Skip to content


Champalal Vs. Saligram - Court Judgment

LegalCrystal Citation
SubjectCommercial
CourtRajasthan High Court
Decided On
Case NumberFirst Appeal No. 58 of 1955
Judge
Reported inAIR1961Raj235
ActsCode of Civil Procedure (CPC) , 1908 - Sections 21; Limitation Act, 1908 - Sections 19; Stamp Act, 1899 - Sections 35
AppellantChampalal
RespondentSaligram
Appellant Advocate Sumerchand, Adv.
Respondent Advocate Chandmal,; Kishore Singh and; U.L. Gupta, Advs.
DispositionAppeal dismissed
Cases ReferredBabu Lal v. Durga Prasad
Excerpt:
- - pleas of limitation and jurisdiction were also raised, and it was suggested that the plaintiff had manufactured this false claim against the defendant as there was bad blood between them on account of some election, the particulars of which were not mentioned in the written statement. that section clearly provides that no objection as to the place of suing shall be allowed by any appellate or revisional court unless (1) such objection was taken in the court of first instance at the earliest possible opportunity and in all cases where issues are settled, at or before such settlement, and (2) there has been a consequent failure of justice. but that by itself would not be enough to uphold this objection, and there must be proof of the further requirement that the trial has been.....modi, j.1. this is a civil regular first appeal by the defendant champalal from a judgment and decree of the senior civil judge, merta, dated the 30th april, 1955, in a suit for money.2. the plaintiff's case briefly put, was that. on the 25th january, 1947, the defendant had borrowed a sum of rs. 10,000/- from the former and had executed a receipt ex. 1 for it on the same date and that he had also executed a pro-misssory note on that very date in favour of the plaintiff. it was also alleged that the defendant had agreed to pay interest at the rate of six per cent per annum on the principal sum aforesaid. it was further alleged that the defendant had paid a sum of rs. 2750/- as interest for the period from the 25th january 1947 to the 25th august 1951, which fact had been acknowledged by.....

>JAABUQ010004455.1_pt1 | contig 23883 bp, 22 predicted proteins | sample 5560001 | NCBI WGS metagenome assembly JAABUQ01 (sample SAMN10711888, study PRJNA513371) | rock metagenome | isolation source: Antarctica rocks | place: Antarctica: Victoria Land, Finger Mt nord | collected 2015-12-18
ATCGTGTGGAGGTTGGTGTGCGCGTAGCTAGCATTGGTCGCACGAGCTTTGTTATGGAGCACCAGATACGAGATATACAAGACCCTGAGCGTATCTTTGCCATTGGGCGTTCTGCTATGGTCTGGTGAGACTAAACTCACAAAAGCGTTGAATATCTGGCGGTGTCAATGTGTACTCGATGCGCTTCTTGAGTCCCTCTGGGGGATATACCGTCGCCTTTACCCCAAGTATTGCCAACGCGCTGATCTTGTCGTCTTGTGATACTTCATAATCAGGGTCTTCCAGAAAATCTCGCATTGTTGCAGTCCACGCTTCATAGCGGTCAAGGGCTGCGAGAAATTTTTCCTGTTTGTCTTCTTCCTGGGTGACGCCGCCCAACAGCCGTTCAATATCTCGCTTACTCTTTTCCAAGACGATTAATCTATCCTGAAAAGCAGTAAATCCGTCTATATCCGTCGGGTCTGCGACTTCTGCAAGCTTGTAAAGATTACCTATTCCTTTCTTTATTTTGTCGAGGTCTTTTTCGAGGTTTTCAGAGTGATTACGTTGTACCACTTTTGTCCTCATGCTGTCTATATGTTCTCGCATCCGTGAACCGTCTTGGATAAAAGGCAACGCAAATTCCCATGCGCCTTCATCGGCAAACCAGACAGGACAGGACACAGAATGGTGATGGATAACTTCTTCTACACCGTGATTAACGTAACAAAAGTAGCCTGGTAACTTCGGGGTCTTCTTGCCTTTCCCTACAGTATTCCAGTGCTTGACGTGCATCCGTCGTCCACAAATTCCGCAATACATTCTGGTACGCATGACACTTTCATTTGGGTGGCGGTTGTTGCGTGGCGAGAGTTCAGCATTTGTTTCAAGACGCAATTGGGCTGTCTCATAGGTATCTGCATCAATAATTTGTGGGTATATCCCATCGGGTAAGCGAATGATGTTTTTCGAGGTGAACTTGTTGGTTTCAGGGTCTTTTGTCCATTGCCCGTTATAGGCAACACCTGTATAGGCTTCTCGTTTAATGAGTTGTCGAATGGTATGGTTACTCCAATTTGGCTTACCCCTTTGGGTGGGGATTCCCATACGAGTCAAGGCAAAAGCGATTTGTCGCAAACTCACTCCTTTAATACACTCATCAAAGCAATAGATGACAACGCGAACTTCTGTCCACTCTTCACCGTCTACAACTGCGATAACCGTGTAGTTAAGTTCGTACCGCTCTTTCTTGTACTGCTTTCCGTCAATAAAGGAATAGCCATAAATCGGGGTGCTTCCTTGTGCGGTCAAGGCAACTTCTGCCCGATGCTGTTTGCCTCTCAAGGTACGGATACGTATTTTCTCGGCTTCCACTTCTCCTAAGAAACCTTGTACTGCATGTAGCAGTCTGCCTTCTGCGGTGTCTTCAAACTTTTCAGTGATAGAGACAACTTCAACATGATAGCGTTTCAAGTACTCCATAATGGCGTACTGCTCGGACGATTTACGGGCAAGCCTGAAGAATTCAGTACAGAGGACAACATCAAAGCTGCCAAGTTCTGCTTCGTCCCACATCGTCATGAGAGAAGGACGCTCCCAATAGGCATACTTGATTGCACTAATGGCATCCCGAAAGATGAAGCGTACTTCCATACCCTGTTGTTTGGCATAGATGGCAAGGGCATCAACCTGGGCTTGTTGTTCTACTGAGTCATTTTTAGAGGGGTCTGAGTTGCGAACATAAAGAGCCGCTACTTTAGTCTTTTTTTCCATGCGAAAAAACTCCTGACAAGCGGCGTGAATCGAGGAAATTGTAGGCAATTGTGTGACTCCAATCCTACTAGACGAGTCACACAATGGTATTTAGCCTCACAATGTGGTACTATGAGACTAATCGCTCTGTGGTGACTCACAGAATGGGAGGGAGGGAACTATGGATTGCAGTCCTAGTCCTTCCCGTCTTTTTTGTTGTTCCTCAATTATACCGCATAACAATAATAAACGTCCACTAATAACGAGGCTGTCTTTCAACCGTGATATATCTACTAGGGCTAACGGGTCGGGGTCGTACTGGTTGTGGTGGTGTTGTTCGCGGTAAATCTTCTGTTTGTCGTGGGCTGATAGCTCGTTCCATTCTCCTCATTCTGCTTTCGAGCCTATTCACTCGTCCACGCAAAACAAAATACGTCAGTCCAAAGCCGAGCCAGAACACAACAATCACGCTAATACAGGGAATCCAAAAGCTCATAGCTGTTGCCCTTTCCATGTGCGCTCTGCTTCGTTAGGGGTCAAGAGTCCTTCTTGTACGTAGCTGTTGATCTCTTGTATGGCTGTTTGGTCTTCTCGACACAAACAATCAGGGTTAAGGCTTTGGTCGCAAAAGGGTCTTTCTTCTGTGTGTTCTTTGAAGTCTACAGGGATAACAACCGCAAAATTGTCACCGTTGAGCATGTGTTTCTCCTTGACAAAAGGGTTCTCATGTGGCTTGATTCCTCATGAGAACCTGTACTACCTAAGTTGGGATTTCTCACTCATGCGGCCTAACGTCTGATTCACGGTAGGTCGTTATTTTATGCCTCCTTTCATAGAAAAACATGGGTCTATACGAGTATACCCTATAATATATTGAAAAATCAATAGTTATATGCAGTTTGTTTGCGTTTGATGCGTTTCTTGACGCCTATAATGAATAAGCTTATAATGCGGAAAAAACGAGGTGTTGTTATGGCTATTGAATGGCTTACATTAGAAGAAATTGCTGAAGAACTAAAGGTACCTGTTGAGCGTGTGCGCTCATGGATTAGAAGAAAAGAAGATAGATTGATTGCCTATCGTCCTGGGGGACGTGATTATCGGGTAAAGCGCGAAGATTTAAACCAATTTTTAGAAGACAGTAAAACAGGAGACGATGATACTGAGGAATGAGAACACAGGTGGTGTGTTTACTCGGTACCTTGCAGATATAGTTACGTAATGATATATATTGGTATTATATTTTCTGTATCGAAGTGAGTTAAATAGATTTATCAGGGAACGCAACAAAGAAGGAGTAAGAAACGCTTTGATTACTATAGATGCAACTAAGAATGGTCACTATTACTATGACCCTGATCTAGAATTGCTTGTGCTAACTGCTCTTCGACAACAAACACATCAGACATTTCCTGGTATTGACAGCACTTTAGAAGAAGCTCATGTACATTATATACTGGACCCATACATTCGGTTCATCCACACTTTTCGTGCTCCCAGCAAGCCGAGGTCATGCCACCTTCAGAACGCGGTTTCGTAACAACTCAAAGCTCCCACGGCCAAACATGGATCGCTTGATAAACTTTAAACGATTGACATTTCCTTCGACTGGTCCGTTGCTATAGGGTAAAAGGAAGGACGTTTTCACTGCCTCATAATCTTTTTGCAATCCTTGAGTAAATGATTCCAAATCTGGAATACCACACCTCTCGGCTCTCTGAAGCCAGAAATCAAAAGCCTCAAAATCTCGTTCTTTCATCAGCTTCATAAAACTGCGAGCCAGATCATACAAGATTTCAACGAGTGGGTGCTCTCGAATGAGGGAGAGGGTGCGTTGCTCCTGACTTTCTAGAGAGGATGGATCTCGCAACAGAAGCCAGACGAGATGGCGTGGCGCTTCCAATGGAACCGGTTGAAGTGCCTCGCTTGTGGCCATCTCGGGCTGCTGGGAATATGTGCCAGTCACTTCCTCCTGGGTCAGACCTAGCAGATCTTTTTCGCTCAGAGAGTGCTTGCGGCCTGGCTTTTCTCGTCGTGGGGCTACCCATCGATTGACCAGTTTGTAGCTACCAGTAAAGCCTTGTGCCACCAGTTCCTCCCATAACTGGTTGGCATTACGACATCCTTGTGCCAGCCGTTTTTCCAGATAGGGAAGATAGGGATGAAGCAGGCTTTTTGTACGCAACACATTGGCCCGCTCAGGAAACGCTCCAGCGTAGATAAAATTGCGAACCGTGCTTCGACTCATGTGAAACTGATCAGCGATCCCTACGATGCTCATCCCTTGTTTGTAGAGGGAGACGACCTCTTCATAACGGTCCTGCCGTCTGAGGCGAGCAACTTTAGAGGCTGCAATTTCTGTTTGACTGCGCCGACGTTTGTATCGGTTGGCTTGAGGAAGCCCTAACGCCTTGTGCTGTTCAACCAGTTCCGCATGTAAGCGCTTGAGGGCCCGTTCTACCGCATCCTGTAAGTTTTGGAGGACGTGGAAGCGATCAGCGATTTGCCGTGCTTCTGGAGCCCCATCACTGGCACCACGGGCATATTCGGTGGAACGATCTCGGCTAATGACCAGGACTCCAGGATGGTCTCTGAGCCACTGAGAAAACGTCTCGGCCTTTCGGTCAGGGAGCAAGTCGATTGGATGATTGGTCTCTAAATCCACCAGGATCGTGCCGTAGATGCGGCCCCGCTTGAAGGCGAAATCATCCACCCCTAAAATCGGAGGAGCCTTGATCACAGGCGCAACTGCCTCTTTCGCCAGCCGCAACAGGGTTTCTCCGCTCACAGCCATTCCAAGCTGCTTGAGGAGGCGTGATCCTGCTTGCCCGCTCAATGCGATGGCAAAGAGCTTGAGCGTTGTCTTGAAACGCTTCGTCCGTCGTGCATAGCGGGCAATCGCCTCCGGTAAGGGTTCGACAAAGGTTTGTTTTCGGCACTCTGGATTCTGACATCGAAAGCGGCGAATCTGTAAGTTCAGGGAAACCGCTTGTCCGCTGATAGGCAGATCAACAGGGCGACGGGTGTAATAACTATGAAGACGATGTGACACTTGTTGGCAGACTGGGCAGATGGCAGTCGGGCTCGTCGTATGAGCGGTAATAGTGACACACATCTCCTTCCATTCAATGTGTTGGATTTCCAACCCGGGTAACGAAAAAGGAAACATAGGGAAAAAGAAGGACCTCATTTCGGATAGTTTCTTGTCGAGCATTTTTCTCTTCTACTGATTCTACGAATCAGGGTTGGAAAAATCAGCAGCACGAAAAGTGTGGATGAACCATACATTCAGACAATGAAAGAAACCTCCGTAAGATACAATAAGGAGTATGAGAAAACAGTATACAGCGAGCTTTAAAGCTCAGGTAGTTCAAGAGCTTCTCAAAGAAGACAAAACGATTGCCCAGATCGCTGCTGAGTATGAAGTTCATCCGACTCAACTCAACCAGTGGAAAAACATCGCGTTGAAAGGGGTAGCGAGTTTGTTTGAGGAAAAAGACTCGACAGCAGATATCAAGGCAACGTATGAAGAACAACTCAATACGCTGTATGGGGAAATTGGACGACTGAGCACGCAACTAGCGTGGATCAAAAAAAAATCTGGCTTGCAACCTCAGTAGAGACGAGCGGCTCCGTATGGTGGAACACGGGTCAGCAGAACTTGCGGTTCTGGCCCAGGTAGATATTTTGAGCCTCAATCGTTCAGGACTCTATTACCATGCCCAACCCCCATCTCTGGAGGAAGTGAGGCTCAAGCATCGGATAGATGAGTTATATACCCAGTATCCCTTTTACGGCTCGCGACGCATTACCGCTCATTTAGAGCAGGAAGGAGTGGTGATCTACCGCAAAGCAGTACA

Judgment:

Modi, J.

1. This is a civil regular first appeal by the defendant Champalal from a judgment and decree of the Senior Civil Judge, Merta, dated the 30th April, 1955, in a suit for money.

2. The plaintiff's case briefly put, was that. on the 25th January, 1947, the defendant had borrowed a sum of Rs. 10,000/- from the former and had executed a receipt Ex. 1 for it on the same date and that he had also executed a pro-misssory note on that very date in favour of the plaintiff. It was also alleged that the defendant had agreed to pay interest at the rate of six per cent per annum on the principal sum aforesaid. It was further alleged that the defendant had paid a sum of Rs. 2750/- as interest for the period from the 25th January 1947 to the 25th August 1951, which fact had been acknowledged by him in his letter dated the 20th September, 1931, Ex. 7.

The case of the plaintiff further was that in the meantime he had many a time pressed the defendant to repay the loan as a result of which the latter sent the plaintiff a number of letters, which are Exs. 2 to 6, and are respectively dated as the 13th January, 1948, 19th October, 1949, 5th December, 1949, 30th January, 1950, and 16th September, 1950, wherein he begged for extension of time to repay the loan owing to straightened circumstances.